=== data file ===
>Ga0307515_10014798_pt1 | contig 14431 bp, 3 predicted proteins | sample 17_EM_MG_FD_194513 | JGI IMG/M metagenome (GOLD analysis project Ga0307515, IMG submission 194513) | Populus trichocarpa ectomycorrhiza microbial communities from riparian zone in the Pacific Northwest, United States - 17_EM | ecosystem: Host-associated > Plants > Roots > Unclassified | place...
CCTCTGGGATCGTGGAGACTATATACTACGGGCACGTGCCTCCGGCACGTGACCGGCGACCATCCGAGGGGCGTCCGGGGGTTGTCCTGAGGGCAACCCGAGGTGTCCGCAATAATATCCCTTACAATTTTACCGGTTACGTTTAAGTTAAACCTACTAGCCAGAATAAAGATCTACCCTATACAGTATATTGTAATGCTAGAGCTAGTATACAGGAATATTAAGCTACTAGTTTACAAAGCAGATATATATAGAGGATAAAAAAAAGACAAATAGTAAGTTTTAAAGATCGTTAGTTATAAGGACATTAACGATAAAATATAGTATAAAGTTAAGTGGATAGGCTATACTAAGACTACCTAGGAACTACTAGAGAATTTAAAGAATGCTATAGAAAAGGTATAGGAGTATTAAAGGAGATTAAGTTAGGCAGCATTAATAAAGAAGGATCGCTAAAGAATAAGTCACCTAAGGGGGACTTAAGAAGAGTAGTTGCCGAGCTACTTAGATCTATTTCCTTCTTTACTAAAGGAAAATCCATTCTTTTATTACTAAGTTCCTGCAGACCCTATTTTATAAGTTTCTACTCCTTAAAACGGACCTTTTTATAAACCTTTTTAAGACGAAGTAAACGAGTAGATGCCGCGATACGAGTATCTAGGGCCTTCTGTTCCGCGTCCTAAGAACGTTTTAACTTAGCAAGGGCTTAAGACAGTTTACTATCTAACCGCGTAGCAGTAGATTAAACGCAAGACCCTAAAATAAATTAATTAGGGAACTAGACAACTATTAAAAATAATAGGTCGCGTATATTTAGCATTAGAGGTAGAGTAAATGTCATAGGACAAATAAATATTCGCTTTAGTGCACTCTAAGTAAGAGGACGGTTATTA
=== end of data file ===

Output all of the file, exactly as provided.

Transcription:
>Ga0307515_10014798_pt1 | contig 14431 bp, 3 predicted proteins | sample 17_EM_MG_FD_194513 | JGI IMG/M metagenome (GOLD analysis project Ga0307515, IMG submission 194513) | Populus trichocarpa ectomycorrhiza microbial communities from riparian zone in the Pacific Northwest, United States - 17_EM | ecosystem: Host-associated > Plants > Roots > Unclassified | place...
CCTCTGGGATCGTGGAGACTATATACTACGGGCACGTGCCTCCGGCACGTGACCGGCGACCATCCGAGGGGCGTCCGGGGGTTGTCCTGAGGGCAACCCGAGGTGTCCGCAATAATATCCCTTACAATTTTACCGGTTACGTTTAAGTTAAACCTACTAGCCAGAATAAAGATCTACCCTATACAGTATATTGTAATGCTAGAGCTAGTATACAGGAATATTAAGCTACTAGTTTACAAAGCAGATATATATAGAGGATAAAAAAAAGACAAATAGTAAGTTTTAAAGATCGTTAGTTATAAGGACATTAACGATAAAATATAGTATAAAGTTAAGTGGATAGGCTATACTAAGACTACCTAGGAACTACTAGAGAATTTAAAGAATGCTATAGAAAAGGTATAGGAGTATTAAAGGAGATTAAGTTAGGCAGCATTAATAAAGAAGGATCGCTAAAGAATAAGTCACCTAAGGGGGACTTAAGAAGAGTAGTTGCCGAGCTACTTAGATCTATTTCCTTCTTTACTAAAGGAAAATCCATTCTTTTATTACTAAGTTCCTGCAGACCCTATTTTATAAGTTTCTACTCCTTAAAACGGACCTTTTTATAAACCTTTTTAAGACGAAGTAAACGAGTAGATGCCGCGATACGAGTATCTAGGGCCTTCTGTTCCGCGTCCTAAGAACGTTTTAACTTAGCAAGGGCTTAAGACAGTTTACTATCTAACCGCGTAGCAGTAGATTAAACGCAAGACCCTAAAATAAATTAATTAGGGAACTAGACAACTATTAAAAATAATAGGTCGCGTATATTTAGCATTAGAGGTAGAGTAAATGTCATAGGACAAATAAATATTCGCTTTAGTGCACTCTAAGTAAGAGGACGGTTATTA